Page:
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Howarth Bouis discusses breeding nutrient-rich plants to help alleviate worldwide malnutrition


HarvestPlus uses biofortification to create crops loaded with vitamins and minerals


By Sarah Parsons



For rural parts of Africa and southeast Asia, crops like cassava, sweet potato, rice, and maize are staples (in other words, they’re the pizza, burgers, and apple pies of the developing world). But while these plants may help fill hungry tummies, they lack nutrients like iron, vitamin A, iodine, and zinc, contributing to widespread malnutrition throughout the two continents. One organization, HarvestPlus, aims to alleviate vitamin and mineral deficiencies by creating traditional crops that contain more nutrients, a process known as biofortification. Plenty caught up with HarvestPlus’s director, Howarth Bouis, to talk about how breeding better plants can cut back on malnutrition.

What’s the current method of dealing with malnutrition?
Poor people in developing countries eat large amounts of food staples to keep from going hungry, but they can’t afford the other things in a diet that are supposed to give them vitamins and minerals, like fish and animal products and fruits. The public health and nutrition community has responded in two primary ways: providing supplements (like vitamin A capsules) and fortification (like putting iodine into salt during the refining process). There are two drawbacks to these approaches: One is that they can’t reach everyone, especially people in rural areas. They also have recurrent costs. For example, spending $500 million every year for vitamin A supplements isn’t addressing the underlying cause of malnutrition.

How does biofortification work, and how is it a more effective strategy at alleviating malnutrition?
Biofortification basically gets the plants to do the work of fortifying themselves. So if you’re putting more iron and zinc in the seed, it’s breeding varieties that translocate the minerals from the soils through the plants and into the seeds. If it’s vitamins, it’s getting the plants to synthesize pro-vitamin A in the seed. It starts in the rural areas: When you have these biofortified varieties, farmers adopt them, families eat them, and then the surplus makes its way into the marketing system so it gets into the urban areas as well. It’s taking advantage of the fact that the poor already eat these food staples day in and day out, so we’re trying to put more vitamins and minerals into those foods. Using the plant breeding methodology is particularly cost effective because you can do the research at a central location, develop the biofortified varieties at a central location, and then send the seeds around to various countries. They’ll adapt them to the growing conditions, and then they’re there year after year, and you don’t have these high, recurrent costs.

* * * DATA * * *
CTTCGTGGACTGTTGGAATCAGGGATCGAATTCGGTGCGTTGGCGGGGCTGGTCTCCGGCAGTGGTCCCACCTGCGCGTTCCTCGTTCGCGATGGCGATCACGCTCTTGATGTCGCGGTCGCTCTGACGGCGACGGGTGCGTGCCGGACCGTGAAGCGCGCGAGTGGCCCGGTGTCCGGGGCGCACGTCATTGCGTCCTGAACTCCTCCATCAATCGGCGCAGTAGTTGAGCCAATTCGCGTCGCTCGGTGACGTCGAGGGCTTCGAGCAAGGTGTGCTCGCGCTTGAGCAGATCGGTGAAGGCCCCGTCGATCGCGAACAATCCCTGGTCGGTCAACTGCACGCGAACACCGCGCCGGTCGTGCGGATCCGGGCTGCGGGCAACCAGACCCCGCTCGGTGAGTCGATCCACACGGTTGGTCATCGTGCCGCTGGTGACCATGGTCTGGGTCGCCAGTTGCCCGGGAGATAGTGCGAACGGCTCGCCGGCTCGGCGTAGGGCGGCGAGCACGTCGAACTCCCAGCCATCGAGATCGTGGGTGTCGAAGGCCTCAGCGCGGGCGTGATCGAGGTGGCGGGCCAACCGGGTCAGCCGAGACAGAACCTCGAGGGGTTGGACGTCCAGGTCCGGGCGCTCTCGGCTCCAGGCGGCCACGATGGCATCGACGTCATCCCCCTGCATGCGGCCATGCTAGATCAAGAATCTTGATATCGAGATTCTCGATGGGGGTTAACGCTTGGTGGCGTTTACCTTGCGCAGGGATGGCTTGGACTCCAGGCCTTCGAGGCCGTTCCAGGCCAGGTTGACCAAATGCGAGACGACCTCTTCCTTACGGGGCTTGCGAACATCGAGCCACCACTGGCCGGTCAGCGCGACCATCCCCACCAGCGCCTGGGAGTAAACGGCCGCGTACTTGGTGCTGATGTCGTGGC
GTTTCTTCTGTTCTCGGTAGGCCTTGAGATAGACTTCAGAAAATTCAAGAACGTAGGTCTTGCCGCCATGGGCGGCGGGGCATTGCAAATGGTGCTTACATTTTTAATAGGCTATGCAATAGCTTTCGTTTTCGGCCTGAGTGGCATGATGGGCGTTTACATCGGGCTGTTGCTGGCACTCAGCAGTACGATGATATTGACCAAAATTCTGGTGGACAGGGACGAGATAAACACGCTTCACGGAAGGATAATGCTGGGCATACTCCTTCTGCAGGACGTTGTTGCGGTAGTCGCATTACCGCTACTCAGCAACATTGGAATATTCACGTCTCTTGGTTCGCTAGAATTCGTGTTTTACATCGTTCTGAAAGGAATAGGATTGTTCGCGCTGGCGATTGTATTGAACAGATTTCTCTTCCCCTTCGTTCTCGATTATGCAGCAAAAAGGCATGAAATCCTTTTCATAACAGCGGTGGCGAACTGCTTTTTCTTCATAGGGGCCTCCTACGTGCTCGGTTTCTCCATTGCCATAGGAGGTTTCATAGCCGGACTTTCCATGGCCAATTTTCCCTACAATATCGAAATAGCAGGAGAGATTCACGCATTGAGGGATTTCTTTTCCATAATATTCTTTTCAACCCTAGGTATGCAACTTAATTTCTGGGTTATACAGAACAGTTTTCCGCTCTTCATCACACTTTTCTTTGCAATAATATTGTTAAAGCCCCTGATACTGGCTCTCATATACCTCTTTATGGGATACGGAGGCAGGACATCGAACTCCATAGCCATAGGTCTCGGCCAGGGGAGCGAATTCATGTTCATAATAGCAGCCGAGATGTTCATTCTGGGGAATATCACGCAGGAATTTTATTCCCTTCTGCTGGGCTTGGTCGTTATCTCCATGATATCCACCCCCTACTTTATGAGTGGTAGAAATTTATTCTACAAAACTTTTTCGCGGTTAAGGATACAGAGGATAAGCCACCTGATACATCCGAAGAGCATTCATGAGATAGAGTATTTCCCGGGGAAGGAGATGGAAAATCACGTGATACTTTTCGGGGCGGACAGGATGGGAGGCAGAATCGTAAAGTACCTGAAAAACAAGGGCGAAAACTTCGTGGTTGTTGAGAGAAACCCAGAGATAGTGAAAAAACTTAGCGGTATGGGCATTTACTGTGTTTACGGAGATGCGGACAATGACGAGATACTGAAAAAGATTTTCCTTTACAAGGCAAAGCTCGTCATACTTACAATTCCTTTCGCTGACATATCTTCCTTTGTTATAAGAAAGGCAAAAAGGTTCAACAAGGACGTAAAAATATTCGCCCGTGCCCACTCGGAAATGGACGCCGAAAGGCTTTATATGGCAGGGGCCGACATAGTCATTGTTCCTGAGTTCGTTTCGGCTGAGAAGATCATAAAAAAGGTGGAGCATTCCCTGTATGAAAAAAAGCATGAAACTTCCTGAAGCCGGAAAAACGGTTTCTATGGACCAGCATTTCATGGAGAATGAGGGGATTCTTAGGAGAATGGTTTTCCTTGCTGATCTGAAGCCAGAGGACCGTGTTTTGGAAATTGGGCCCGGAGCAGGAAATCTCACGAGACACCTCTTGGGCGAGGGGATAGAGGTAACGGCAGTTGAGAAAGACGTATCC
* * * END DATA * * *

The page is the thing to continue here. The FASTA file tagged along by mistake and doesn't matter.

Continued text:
What’s an example of a crop that’s been biofortified?
An orange sweet potato is being released in Africa already. Normally Africans eat a white sweet potato, which has no vitamin A, and the country suffers from vitamin A deficiency. If they’ll replace the white varieties on their farms with orange varieties, their yields will be just as high. If they feed the orange variety to their families, especially their children, if they just eat 100 grams a day the children will get their daily requirement of vitamin A from the orange sweet potato.

Do you use genetic modification at HarvestPlus, or just conventional plant breeding?
Ninety-eight percent of our resources are going into conventional breeding. The main reason we decided to do that is because of the difficulty of releasing transgenics. We’re doing some research in the laboratory with developing transgenic varieties that are higher in iron, but we’re not taking the steps for disseminating the varieties. We’re just doing things as kind of a hedging strategy in case the political situation changes and there’s more acceptance of the transgenic methodology.

Where have these crops been sent so far?
We’re working on seven crops: rice, wheat, maize, cassava, sweet potato, beans, and pearl millet. For the orange sweet potato, we’ve been doing dissemination activities in Uganda and Mozambique. For the other six, we’re still doing the breeding and nutritional testing, so we haven’t started dissemination yet. We have some high iron beans that are being tested by national governments in a few countries in Africa, and we expect an official release in 2010. For the other five, we expect official release in the next five years.

What parts of the world are you targeting?
South Asia (India, Bangladesh, and Pakistan), and Africa.

Can nutrient-rich crops really solve a problem as complicated as malnutrition?
The intention is that it will help the problem, not solve it. The ultimate solution to the problem is for economies to develop, for people’s incomes to go up so they can afford the kinds of varied diets that we enjoy in developed countries. But that’s going to take decades, so in the meantime, there are various things that need to be done to help alleviate the problem as much as possible at the lowest possible cost.